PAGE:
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Fixing flat tires

Examining the four "tires" of your business

< class="regTxt">Is your business equipped for the ride ahead? Using a piece of paper, draw a rectangle with a small dot at each of the four corners. Then draw five spokes, each beginning at the center of the dot, equally spaced. What we have created is an imaginary car with wheels but not having drawn the tire around the spokes.

To this imaginary car—which represents your business as a whole—assign each wheel these business divisions:

  • Your salespeople and their abilities
  • Your management skills
  • Your customer service
  • Your finances

Allow me to explain how you will assess each tire using the spokes. Each division (tire) is divided into five sections (spokes), and you will rate each of those divisions on a scale of 1 to 10. The end of the spoke near the hub represents 1, a poor rating. And the outer end of the spoke represents a 10, an excellent rating. We will name each of the spokes and grade them accordingly.

You will mark the spokes at the appropriate level on the 1-to-10 scale. From the five marks you will now be able to create a circle (the tire). If you were to achieve a 10 in all five categories, the tire would be round and as large as possible. But if there were one or more areas that earned less, there will be a flat tire. If you scored a six on each of the five spokes, you would have a much smaller tire. Either way, your “car” will not run as smoothly or as fast.

For each tire, rate the five items.

Tire #1: Salespeople

  • Ability to create and respond to goals
  • Ability to communicate with other employees
  • Product knowledge
  • Dependability
  • Ability to accept and work with change

Tire #2: Your managing skills

  • Turnover of employees
  • Training of employees
  • The appearance of the displays within your business
  • Employee participation in management
  • Your product mix

Tire #3: Customer service

  • In the last year, have you had more or fewer complaints from your customers?
  • What do your employees say to your customers? If they are greeting the customer with the same, “Can I help you?” as many of your competitors do, then your business deserves a low mark in this category.
  • How many customers do you or your employees know by name? If it is a good percentage of your customers, you get a high mark for this.
  • Are a lot of your customers repeat customers? Then your fourth spoke should be a high number.
  • How many customers come to you by referral? If this happens frequently, you have satisfied customers and deserve a high mark.

Tire #4: Financial tire

  • Ability to read and understand all of the information on your financial statement. The more you understand, the higher the mark you deserve.
  • How much time does it take you to get your monthly financials? How quickly are they created? Do you have your January financials by February 5? Or are you getting to see them sometime in late March? Grade yourself accordingly.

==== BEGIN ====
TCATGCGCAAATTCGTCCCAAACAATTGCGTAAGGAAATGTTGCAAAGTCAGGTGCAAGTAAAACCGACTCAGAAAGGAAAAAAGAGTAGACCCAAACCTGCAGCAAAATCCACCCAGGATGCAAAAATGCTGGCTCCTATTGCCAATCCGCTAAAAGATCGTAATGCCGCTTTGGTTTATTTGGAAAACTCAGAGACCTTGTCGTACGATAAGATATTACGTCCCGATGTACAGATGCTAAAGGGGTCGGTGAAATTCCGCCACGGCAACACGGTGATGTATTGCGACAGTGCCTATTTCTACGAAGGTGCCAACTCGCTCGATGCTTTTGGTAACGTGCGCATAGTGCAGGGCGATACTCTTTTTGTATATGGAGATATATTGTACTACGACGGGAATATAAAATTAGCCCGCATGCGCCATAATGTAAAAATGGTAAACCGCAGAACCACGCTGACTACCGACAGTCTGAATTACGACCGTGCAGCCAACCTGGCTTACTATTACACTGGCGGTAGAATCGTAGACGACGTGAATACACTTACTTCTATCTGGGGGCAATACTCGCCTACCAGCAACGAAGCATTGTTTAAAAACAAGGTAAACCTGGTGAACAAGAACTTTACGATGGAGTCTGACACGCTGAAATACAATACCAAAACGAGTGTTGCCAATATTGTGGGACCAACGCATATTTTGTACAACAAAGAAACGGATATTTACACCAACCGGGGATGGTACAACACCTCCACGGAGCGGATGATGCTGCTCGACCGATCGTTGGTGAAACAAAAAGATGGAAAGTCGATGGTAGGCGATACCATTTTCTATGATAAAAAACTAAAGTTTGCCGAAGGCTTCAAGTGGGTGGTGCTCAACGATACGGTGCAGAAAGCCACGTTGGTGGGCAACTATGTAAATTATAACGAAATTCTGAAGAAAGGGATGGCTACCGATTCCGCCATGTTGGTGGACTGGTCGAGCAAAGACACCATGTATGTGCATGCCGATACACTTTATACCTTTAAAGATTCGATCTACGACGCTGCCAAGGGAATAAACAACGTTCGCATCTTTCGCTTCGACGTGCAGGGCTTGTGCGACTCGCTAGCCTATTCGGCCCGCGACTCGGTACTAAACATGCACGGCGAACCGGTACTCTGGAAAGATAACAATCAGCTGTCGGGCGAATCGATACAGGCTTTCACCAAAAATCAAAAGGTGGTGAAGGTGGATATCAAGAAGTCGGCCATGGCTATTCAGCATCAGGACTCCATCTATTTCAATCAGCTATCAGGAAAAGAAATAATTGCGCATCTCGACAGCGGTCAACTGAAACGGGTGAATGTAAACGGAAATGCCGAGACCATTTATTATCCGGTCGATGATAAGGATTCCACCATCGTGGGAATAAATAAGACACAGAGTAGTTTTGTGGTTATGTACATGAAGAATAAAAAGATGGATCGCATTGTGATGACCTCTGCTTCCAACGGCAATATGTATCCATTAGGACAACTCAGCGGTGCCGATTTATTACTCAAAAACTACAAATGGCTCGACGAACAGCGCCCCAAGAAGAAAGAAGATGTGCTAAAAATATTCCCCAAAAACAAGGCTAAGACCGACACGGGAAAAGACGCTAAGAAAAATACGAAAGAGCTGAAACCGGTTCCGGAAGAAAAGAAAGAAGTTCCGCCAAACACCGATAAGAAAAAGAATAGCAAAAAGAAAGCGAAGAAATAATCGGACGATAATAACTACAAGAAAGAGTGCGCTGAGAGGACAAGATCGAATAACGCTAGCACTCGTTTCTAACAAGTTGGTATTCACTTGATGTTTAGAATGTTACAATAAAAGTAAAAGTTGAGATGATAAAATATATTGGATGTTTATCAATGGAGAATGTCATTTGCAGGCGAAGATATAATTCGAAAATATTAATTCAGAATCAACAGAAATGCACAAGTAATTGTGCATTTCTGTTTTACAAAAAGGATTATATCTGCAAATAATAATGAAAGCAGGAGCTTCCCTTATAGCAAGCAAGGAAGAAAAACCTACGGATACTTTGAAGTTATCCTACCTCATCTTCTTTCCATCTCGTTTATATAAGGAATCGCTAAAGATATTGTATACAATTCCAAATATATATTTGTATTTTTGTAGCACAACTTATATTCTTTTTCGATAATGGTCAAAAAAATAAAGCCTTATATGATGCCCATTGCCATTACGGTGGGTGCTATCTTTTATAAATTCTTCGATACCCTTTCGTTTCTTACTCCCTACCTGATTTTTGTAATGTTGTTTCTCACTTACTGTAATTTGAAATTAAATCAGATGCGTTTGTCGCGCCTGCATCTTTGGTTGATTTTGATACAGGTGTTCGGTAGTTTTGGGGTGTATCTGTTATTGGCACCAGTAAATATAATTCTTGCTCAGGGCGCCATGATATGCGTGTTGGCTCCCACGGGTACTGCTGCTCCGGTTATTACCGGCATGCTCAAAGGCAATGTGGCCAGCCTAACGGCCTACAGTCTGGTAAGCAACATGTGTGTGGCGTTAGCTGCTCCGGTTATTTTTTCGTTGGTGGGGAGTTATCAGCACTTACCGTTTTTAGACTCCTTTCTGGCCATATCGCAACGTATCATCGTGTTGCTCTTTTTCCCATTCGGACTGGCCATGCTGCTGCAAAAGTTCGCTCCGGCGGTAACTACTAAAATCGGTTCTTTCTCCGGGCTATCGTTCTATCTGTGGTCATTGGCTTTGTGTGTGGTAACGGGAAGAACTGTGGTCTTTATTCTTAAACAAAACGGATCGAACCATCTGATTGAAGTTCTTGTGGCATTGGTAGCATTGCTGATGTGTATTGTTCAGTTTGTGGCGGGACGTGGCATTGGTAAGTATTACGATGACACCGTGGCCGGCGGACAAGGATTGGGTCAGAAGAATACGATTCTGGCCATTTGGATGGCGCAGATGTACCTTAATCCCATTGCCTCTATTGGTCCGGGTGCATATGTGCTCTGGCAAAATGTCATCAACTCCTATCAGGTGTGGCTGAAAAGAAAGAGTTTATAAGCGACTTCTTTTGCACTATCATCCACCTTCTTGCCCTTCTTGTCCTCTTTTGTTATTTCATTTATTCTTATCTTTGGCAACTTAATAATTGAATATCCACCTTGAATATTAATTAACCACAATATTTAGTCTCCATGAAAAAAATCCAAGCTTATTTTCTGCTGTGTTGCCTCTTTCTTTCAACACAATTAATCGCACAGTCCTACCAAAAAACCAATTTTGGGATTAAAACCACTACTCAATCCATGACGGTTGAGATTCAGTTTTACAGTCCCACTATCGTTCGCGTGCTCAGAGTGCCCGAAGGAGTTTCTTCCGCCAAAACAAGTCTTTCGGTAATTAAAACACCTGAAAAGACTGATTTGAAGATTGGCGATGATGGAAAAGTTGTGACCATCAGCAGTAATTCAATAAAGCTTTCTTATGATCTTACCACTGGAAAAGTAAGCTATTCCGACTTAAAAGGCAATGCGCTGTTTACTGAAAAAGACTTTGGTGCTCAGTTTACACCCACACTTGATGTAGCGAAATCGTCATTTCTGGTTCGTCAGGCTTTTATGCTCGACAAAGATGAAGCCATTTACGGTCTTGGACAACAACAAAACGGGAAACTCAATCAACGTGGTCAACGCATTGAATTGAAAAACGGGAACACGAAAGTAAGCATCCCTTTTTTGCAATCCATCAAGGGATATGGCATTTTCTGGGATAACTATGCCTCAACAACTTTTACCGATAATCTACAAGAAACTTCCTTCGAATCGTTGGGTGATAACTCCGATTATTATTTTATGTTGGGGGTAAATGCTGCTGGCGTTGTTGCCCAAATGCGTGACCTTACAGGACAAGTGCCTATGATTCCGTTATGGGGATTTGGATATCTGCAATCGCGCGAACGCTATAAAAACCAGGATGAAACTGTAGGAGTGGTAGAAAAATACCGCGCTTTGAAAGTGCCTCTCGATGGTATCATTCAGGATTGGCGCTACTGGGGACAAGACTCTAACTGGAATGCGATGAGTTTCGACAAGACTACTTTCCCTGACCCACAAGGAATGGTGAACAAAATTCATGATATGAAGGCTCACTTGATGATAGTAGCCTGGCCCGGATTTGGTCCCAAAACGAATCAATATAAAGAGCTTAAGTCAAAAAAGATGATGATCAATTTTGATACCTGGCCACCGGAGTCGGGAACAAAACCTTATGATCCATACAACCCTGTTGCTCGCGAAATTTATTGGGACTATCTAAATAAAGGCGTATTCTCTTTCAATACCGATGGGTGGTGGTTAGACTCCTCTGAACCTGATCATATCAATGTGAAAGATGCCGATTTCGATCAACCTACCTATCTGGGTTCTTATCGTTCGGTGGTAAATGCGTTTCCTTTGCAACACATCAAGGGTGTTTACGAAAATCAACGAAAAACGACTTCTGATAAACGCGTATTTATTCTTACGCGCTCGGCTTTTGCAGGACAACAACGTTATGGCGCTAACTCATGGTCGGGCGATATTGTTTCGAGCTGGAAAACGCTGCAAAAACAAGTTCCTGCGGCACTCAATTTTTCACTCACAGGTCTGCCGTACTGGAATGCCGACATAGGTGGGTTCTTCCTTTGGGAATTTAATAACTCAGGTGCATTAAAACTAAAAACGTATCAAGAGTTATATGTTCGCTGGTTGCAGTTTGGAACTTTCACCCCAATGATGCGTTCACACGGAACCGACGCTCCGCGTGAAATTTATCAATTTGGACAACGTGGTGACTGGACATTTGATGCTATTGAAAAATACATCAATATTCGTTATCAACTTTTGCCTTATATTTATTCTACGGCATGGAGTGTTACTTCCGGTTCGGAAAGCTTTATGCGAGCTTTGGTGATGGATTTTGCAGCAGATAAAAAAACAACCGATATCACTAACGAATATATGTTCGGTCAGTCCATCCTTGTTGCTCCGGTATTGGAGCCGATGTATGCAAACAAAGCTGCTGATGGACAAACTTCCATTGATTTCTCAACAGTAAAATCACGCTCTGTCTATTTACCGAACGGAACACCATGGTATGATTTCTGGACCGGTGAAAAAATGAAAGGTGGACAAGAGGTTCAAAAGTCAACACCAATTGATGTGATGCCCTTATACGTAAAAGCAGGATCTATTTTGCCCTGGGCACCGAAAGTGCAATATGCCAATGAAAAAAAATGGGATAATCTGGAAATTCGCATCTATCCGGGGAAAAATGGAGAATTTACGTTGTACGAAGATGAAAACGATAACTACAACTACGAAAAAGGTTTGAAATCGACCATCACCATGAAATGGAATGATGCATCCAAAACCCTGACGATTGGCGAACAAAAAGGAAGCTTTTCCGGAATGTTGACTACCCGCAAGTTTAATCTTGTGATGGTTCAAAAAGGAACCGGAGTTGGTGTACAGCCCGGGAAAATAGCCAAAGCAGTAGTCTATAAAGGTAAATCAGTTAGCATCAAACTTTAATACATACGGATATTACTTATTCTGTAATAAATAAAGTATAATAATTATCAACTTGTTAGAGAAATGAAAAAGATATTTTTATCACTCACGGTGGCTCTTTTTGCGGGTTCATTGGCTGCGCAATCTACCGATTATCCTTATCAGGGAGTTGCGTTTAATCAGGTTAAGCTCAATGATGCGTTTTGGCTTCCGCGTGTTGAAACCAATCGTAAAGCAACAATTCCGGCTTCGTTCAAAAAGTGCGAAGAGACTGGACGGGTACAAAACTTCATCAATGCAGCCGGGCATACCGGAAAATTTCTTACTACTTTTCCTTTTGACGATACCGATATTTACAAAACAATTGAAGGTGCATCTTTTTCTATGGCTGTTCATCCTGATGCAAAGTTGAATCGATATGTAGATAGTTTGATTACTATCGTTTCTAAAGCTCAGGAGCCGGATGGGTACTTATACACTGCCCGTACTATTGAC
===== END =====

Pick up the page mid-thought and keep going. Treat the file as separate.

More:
• Do you have a cashflow chart, and is it upgraded monthly? A cashflow chart will tell you how much inventory and how much cash is on hand for each of the 12 months in the coming year. If you have a cashflow chart, you deserve a high mark on your third spoke.
  • Do your employees understand business management? Too often employees believe that every business doubles the cost of an item to determine the price of the product, and is then netting between 10 and 30 percent. Experience has shown that employees are more likely to be team players when they are aware of how a business actually operates. Mark yourself accordingly on the fourth spoke.
  • What is your overall financial stability? Select whichever financial ratios you want, but in looking at five or more of the ratios, does your business earn a financially stable grade?

Now we have given your business a fairly thorough review. Does your “car” have a flat tire? In examining each of the tires, if you rated a five in every category, you do not have four flat tires, but four small tires. And a car/business with four small tires cannot move as fast as a car/business with four large tires.

As you examine the four tires, you will easily see where you have deficiencies. Devoting your time, resources and efforts to these areas will allow you to have your car in top shape and ready to go.

We have completed comparing your business to a car in which one of the wheels was your staff. Let’s take the exercise one step further by turning that one wheel into a car of its own and seeing how it “runs.”

Begin by creating a new rectangle and the five spokes at each of the four corners.

Why would you want to give your employees a more intense review? On a typical financial statement, after the cost of inventory, your employees are the most expensive line item you have. This will not be the first article you have read that tells you your employees can make a difference in the success of your business. Even a company that does all of its business through the mail and Internet can easily lose business if the employees are not taking care of the customers’ wants and needs.

One other interesting point about employees and their cost: when you lose an employee, for whatever reason, it will cost you between 40 and 60 percent of the annual wages to hire, educate and develop a new employee.

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This article is copyrighted by Tom Shay and Profits+Plus Seminars, who can be reached at: PO Box 1577, St. Petersburg, Fl. 33731. Phone 727-464-2182. It may be printed for an individual to read, but not duplicated or distributed without expressed written consent of the copyright owner.
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PO Box 1577
St. Petersburg, Fl 33731
(727) 464-2182
Fax: (727) 898-3179